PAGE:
It is the expressed purpose of the Spirit to lead us into all truth, and it is Christ who is ALL truth (Jn. 16:13). The Spirit delights to continually reveal Him to us, building layer upon layer, glory upon glory. Here in the wilderness, unrestrained by the will of man, He can do just that. The different denominations and streams of organized Christianity present us with an incomplete Christ, emphasizing this or that aspect of His character and downplaying or denying His other facets. Here in the wilderness we begin to behold the immensity of Christ in His fullness. Previous mindsets, often erected over many years, must come crashing down to make way for a Christ who is fuller, deeper and greater than we had ever imagined Him to be. The limited Christ we have known gives way to the Christ who is fills all in all.
I find it interesting that when Satan so piously quoted scripture to Jesus with the preface “it is written” Jesus did not reply “it is written’ but ‘it is said”. It is then recorded that Satan left Jesus to wait for an ‘opportune time’ (Luke 4:12,13). Here is the Spirit filled rhema Word of God on the tongue of the living logos Word of God, rebuking a fallen angel. Is it any wonder Satan got out of there fast?
The temple represents the religion of the flesh, where the pride of life masquerades as holiness. It was the pride of life that finally ensnared the first humans in the Garden of Eden when they saw that the forbidden fruit was ‘desirable to make one wise’ (Gen. 3:6). The wisdom they received was not God’s wisdom but the counterfeit wisdom of the world (1 Cor. 1:19,20; 2:5; 2:7; 2:13; 3:19).
Every high and lofty thing that exalts itself above the knowledge of Christ has its roots in the wisdom (or pride) of this world. History bears witness than whenever that pride is aligned with carnal religion, the outcome is oppression and spiritual death. Too often in the man-made temple system of organized Christianity human pride masquerading as spirituality finds a welcoming embrace and is allowed to thrive. The fruit is a shallow, compromising Christianity devoid of the power to truly transform the human soul. It was this temptation to take pride in His spiritual credentials that was at the root of Satan’s invitation for Jesus to leap from the pinnacle of the temple.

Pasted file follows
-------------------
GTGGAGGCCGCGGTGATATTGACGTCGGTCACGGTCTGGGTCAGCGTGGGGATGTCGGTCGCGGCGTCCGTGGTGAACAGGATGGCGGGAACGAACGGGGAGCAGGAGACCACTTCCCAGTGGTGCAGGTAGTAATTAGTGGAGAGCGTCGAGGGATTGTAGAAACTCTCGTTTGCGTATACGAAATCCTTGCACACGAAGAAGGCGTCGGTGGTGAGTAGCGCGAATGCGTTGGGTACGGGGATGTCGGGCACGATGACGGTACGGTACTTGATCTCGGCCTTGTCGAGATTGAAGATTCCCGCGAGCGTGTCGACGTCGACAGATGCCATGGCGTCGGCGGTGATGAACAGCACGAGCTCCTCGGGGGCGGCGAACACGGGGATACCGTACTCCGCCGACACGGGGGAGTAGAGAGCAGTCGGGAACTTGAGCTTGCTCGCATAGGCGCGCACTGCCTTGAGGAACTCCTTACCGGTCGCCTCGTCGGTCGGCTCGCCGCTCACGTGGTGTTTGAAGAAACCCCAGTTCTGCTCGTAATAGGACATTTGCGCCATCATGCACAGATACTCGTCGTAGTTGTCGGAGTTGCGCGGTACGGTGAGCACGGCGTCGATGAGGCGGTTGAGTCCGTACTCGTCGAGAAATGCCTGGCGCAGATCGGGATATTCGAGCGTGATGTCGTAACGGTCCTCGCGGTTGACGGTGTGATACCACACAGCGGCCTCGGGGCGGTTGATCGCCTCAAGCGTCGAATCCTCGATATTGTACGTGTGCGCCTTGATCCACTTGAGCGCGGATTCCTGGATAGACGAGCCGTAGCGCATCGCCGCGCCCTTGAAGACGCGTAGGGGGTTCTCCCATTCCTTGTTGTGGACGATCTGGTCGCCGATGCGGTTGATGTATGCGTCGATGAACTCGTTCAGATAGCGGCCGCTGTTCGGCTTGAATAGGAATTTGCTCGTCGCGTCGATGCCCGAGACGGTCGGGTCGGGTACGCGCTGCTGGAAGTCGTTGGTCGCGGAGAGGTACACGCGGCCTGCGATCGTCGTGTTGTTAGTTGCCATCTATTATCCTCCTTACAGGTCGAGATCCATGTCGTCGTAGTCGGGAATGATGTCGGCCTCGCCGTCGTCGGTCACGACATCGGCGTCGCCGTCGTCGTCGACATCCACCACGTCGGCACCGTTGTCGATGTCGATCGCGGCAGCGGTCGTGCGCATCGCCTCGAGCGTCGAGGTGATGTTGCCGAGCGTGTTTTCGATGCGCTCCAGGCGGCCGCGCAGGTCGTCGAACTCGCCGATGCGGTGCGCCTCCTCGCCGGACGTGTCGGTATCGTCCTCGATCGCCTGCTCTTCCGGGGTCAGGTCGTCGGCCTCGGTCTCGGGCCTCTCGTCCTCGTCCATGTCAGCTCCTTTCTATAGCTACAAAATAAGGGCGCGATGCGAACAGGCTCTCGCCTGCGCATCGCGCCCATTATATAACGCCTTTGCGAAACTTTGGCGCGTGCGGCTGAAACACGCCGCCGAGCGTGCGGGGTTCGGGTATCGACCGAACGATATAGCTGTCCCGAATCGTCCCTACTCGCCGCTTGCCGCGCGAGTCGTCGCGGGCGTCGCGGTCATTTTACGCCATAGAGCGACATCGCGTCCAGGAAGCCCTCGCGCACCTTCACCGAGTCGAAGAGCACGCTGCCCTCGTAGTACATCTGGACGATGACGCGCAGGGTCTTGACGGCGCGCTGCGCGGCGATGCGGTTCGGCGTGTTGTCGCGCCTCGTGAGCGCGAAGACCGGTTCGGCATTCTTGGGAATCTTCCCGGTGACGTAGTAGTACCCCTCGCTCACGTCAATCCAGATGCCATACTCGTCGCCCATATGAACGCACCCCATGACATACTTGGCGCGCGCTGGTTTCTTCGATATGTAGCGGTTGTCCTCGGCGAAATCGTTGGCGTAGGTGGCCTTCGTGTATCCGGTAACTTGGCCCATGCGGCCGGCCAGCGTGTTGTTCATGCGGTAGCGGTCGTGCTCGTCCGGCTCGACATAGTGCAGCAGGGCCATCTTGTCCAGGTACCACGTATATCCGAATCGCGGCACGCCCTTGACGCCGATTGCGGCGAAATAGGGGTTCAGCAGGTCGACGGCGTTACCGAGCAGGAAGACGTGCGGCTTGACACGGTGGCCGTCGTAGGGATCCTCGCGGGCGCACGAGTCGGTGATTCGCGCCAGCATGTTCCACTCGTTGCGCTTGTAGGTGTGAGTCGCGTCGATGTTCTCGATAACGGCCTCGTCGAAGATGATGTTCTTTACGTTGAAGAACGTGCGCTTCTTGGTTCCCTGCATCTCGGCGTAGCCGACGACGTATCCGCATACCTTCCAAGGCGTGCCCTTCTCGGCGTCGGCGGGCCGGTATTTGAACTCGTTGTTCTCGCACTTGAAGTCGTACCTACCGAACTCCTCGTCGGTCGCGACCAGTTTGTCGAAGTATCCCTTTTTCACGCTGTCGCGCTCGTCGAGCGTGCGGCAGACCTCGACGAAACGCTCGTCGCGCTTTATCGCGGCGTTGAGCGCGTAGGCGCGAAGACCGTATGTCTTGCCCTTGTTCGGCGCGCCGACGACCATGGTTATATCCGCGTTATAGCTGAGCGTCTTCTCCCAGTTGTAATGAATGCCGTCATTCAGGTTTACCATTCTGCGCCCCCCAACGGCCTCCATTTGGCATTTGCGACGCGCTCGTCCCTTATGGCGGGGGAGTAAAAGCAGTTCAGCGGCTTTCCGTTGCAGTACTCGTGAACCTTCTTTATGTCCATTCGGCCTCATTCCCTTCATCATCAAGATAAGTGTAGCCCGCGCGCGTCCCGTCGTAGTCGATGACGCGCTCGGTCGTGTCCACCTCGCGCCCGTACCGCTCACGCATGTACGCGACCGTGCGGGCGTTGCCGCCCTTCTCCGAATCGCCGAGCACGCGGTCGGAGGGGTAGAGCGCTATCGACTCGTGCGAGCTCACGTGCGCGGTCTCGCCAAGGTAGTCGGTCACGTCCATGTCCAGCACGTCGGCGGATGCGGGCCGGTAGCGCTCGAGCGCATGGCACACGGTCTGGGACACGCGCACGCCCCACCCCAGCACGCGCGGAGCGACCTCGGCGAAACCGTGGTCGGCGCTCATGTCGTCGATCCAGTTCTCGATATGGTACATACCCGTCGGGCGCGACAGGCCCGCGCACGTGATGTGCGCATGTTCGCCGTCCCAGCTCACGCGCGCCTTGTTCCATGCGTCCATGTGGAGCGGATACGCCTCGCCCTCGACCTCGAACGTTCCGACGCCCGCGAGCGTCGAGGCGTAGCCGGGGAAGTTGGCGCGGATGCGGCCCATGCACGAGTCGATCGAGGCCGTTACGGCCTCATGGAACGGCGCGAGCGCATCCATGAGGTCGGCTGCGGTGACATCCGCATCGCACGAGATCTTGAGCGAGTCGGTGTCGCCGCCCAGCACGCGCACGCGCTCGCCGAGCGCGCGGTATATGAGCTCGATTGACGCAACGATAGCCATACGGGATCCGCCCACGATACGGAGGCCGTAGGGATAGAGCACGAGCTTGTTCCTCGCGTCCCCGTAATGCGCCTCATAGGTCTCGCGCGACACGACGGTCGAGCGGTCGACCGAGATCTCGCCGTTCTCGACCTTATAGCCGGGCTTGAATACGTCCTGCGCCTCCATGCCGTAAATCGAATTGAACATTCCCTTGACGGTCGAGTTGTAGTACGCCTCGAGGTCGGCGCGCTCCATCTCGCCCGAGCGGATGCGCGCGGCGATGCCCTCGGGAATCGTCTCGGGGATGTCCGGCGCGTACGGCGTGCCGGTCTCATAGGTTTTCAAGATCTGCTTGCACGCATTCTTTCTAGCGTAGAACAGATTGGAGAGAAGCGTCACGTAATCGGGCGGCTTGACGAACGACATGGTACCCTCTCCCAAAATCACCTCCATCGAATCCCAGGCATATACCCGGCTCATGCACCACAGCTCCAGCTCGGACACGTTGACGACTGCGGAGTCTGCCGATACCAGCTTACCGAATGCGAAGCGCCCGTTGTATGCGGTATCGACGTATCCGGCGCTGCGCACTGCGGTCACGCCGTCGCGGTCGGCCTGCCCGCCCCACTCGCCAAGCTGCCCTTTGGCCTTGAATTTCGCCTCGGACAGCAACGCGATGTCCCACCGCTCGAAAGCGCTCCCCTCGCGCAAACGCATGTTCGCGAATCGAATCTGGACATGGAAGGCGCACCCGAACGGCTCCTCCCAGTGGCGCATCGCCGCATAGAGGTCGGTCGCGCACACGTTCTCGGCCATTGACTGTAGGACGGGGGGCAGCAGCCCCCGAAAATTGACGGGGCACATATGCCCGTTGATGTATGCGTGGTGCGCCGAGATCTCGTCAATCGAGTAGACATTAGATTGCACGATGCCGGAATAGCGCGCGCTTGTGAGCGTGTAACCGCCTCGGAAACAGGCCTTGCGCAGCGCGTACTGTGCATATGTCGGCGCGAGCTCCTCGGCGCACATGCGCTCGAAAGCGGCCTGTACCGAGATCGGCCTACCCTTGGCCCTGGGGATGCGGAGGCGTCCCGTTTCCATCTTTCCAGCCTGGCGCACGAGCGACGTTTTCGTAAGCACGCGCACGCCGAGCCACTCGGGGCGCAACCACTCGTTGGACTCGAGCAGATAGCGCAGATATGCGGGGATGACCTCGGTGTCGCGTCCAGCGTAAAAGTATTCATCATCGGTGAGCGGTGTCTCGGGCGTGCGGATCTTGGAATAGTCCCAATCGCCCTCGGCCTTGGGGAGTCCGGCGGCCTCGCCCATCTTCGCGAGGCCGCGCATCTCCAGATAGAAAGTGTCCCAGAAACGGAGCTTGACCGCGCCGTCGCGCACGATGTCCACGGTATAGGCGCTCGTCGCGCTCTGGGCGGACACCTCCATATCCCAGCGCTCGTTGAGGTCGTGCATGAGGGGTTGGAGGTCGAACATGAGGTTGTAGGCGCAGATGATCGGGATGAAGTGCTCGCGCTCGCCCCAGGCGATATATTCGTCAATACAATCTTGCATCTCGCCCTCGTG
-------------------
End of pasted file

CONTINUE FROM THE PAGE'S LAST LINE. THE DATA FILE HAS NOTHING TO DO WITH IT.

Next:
In the wilderness, however, the pride of life is dealt a death blow. In the wilderness too we learn spiritual warfare is not about proving who we are but about standing still while God proves who He is.
Every man-made temple has a pinnacle. The temple system with its emphasis on hierarchy, law, ritual, tradition, and history still provides the perfect setting for men and women to proudly display their spiritual credentials. Super celebrity apostles and prophets trumpet out their messages from the heights while the masses below gather to hear their latest ‘word’ or revelation. Too often the message is ‘you can attain this height too by simply buying my book, following my plan or supporting my cause” etc. Mega church leaders count success by the size of their building programs or efficiency of their marketing strategy. Everywhere people are busy ensuring temple life continues as it always has been and that the temple agenda is uninterrupted. The temple atmosphere is ripe for self-exaltation.
In the wilderness there is no man-made temple and precious few opportunities for sitting on pinnacles. The temple where God resides cannot be seen with the human eye, but is nonetheless being built in the Spirit, living stone upon living stone. We will find the atmosphere very different to that which we have come from. Here the only way up is down, and the Cross is a daily reality, not a historical event. In the wilderness even our desires are changed. Where once we sought to emulate our favourite ministry leaders, now we delight to decrease that Christ might increase (Jn. 3:30).
In the busy metropolis of organized Christianity life centres around the temple and its activities. In the empty spaces of the wilderness, Christ Himself becomes our life and we become His temple.
In the wilderness the religion of our flesh is revealed for what it really is and we are confronted with a radical choice. We can consent to die to the lust of the eyes, the lust of the flesh and the pride of life, or we can follow the well-worn trail back to the comfort and soothing familiarity of the temple system, where such dramatic choices are rarely mentioned, let alone demanded.
That’s the thing about the wilderness. The Cross can be seen clearly from anywhere.
© Cheryl McGrath, Bread for the Bride, 2013 Copyright Notice: Permission is granted to freely reproduce any Bread for the Bride articles in emails or internet blogs, unaltered, and providing this copyright notice is included. To permanently display an article on any static website please contact me for permission.
- Lessons from the Wilderness, Part One (breadforthebride.wordpress.com)
- Lessons from the Wilderness Part Two (breadforthebride.wordpress.com)
- Lessons From the Wilderness: Part Three (breadforthebride.wordpress.com)